Click here to download
Borough by borough 2016: Haringey
Haringey is a diverse borough, with the rural, village feel of Muswell Hill, juxtaposed against the more urban, yet well connected Tottenham. It benefits from a mix of cultures and economic backgrounds; it truly highlights the melting pot that is London.
Located in the north of London, Haringey borders the popular areas of Islington, Hackney and Camden. It is an area of mixed landscapes, with beautiful wooded high ground in the south western areas around Highgate and Muswell Hill and more open low lying land alongside the River Lea in the east near Tottenham. Finsbury Park and Clissold Park form part of Haringey’s green areas which cover more than 25% of the borough. Alexandra Park with its historical entertainment venue Alexandra Palace boasts panoramic views over London and attracts over a million people each year. White Hart Lane, home to Tottenham Hotspurs football club, is the borough’s most famous sporting venue.
Haringey is characterised by a lively mix of cultures, and the area of Green Lanes in particular is influenced by Turkish immigration with a large range of restaurants, cafés, supermarkets and Turkish barbers. Crouch End is a mecca for families, with its neighbourhood cafes and groceries, and affordable homes with plenty of outside space. And Harringay Ladder is becoming increasingly popular.
Haringey is extremely well connected with the three major underground lines Victoria, Northern and Piccadilly as well as an extensive over ground network, making it one of the most convenient boroughs for London’s commuters.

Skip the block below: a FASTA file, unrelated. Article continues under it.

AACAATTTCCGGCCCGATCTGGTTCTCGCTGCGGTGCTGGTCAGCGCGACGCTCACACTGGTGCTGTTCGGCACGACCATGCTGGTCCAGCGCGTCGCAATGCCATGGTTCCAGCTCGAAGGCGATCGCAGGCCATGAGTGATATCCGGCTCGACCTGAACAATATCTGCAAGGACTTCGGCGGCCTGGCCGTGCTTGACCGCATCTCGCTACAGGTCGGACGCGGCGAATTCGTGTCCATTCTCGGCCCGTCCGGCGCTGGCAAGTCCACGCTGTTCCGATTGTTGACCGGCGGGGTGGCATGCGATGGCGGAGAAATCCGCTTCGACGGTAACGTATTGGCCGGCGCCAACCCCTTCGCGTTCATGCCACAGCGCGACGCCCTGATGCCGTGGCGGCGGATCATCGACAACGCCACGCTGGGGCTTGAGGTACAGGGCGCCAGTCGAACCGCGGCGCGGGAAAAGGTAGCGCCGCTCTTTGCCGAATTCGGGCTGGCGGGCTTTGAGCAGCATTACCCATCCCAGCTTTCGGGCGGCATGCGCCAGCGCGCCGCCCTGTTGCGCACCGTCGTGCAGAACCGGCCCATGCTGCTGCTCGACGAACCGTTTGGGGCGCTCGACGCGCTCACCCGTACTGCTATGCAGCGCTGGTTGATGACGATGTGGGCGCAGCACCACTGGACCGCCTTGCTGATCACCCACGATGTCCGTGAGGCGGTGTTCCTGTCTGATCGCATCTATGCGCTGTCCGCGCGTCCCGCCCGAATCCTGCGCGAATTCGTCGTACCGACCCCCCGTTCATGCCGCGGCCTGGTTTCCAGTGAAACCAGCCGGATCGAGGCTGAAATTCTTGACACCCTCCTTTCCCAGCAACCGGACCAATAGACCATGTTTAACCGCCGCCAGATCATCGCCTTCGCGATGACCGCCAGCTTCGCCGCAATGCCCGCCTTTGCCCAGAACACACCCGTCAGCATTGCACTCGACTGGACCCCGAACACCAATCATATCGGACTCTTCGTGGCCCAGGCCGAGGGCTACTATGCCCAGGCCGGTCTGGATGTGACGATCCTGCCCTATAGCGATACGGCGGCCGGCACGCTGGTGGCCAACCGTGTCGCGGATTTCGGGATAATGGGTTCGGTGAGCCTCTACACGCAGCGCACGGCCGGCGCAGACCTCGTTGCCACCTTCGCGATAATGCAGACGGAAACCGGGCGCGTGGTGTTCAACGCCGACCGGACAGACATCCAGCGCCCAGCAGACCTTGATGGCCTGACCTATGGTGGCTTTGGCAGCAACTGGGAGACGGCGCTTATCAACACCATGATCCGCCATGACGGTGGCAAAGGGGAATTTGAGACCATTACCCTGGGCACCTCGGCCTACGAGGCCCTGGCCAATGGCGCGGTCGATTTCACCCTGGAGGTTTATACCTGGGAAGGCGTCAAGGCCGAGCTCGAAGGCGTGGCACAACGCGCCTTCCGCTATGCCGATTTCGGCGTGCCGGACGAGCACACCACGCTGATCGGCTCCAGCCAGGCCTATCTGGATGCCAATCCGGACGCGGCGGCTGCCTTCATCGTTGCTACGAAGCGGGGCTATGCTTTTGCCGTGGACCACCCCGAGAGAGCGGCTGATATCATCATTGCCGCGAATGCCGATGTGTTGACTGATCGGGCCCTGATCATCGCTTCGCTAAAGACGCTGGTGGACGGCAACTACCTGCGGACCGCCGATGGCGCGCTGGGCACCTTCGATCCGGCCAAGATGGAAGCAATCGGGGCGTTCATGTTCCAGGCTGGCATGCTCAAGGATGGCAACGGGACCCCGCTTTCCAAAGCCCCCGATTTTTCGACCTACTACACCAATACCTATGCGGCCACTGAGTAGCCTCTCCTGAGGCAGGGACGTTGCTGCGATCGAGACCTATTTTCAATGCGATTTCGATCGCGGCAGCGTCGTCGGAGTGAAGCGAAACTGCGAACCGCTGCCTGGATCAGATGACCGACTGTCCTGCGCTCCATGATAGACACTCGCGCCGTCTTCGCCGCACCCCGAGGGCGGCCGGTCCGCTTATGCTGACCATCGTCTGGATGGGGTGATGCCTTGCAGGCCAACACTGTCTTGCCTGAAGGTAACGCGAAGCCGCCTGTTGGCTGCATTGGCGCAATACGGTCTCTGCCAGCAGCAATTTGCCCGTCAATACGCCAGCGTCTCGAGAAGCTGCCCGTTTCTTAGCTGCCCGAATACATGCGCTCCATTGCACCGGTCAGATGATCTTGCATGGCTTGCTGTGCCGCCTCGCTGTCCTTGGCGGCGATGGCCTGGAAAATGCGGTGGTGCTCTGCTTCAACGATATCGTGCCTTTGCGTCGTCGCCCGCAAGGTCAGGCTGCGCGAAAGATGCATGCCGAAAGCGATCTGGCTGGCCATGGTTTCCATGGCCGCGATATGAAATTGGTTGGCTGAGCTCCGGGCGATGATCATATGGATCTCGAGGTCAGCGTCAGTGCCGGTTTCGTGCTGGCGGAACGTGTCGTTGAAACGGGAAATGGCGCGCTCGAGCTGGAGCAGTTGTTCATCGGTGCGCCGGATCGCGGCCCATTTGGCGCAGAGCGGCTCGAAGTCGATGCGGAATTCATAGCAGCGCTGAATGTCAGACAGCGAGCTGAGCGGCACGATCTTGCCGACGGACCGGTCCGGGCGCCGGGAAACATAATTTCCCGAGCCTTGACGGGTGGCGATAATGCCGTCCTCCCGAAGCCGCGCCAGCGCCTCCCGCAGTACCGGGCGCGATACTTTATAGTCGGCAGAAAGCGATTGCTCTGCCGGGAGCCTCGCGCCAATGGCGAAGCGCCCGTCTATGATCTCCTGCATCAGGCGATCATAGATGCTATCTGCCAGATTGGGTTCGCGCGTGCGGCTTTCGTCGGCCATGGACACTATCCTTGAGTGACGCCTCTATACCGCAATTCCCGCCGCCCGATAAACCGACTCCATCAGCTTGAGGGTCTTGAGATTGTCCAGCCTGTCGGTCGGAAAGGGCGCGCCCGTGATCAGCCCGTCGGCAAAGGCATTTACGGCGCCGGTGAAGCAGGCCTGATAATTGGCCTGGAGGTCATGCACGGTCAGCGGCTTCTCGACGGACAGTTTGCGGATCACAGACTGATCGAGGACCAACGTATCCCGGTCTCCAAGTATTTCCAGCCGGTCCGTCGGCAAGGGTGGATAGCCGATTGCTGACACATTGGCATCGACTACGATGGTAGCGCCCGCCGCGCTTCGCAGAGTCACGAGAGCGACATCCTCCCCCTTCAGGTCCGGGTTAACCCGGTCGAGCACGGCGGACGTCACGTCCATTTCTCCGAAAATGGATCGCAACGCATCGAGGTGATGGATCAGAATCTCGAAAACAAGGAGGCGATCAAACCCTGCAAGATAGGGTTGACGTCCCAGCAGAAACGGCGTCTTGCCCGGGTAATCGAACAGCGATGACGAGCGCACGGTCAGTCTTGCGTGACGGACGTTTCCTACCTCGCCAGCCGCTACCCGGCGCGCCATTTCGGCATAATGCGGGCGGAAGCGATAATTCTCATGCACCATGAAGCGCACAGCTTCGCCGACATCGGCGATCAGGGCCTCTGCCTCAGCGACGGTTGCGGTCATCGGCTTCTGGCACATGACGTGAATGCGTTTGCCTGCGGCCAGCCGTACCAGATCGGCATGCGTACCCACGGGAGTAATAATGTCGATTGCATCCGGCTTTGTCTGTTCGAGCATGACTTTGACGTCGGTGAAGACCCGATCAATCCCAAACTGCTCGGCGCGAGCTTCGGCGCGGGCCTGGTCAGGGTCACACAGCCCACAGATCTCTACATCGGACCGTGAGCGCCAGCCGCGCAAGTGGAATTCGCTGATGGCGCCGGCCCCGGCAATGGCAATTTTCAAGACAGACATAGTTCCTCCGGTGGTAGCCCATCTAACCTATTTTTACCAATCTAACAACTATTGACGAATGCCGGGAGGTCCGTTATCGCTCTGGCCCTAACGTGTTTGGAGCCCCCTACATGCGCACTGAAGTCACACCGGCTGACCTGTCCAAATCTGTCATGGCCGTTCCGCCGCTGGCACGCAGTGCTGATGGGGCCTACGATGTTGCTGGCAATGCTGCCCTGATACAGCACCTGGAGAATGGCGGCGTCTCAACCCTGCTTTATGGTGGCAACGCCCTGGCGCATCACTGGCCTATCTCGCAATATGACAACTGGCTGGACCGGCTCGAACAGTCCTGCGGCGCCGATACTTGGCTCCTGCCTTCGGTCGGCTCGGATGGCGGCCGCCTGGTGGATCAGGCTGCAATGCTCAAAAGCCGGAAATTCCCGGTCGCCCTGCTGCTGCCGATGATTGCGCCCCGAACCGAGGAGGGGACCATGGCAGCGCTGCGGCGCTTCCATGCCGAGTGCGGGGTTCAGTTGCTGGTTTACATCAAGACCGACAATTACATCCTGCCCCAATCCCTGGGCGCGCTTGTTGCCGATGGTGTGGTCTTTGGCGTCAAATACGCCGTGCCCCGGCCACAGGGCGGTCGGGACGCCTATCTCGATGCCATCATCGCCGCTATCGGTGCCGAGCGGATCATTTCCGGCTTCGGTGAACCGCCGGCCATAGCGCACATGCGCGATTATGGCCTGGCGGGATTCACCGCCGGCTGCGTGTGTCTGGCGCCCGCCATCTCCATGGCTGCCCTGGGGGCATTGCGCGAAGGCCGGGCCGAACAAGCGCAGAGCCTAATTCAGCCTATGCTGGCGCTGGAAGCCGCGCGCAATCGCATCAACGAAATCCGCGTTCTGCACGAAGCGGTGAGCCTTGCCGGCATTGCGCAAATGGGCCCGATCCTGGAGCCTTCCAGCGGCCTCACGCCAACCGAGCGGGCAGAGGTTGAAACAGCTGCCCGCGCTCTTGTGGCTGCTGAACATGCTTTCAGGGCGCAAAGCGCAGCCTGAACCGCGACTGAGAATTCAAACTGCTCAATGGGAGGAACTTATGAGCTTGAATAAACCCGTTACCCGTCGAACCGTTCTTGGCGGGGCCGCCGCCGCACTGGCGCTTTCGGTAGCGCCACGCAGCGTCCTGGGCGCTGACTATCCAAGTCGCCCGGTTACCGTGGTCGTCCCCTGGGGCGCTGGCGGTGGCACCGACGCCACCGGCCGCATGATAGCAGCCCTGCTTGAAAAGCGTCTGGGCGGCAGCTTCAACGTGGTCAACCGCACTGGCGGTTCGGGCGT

Alongside the contrasts in nature, Haringey is one of the most economically diverse areas of London. Its average house price of £493,220 makes it the second most expensive borough in Outer London; however, there are large differences across the district. While prices in Highgate average in excess of £1 million, Tottenham is significantly more affordable with prices around a quarter of its wealthier neighbour.
The demand for housing is also evident in the owner occupier market, with prices up by 18% in the last year; the joint third highest in Outer London. The pressure on prices is unlikely to ease up anytime soon as the ratio of housebuilding to projected population increase is the lowest in London; with an additional 23,000 residents expected over the next decade, the current development pipeline of just over 3,000 units falls woefully short of demand.
The largest of the five schemes currently undergoing construction, Hale Village – The Pavillion, has proven very popular. The waterside location next to the River Lea offers views of the Olympic Park and the Lee Valley wetlands. Upon completion, this regeneration scheme will deliver 1,100 homes in total, out of which 64 will be purpose built for rent, and the village will be served by brand new local amenities including a new community centre, shops, gyms, nurseries and health facilities. The first phase of 142 units was sold out in Q2 2014, over a year and a half before it’s due for completion, at an average of £390 psf.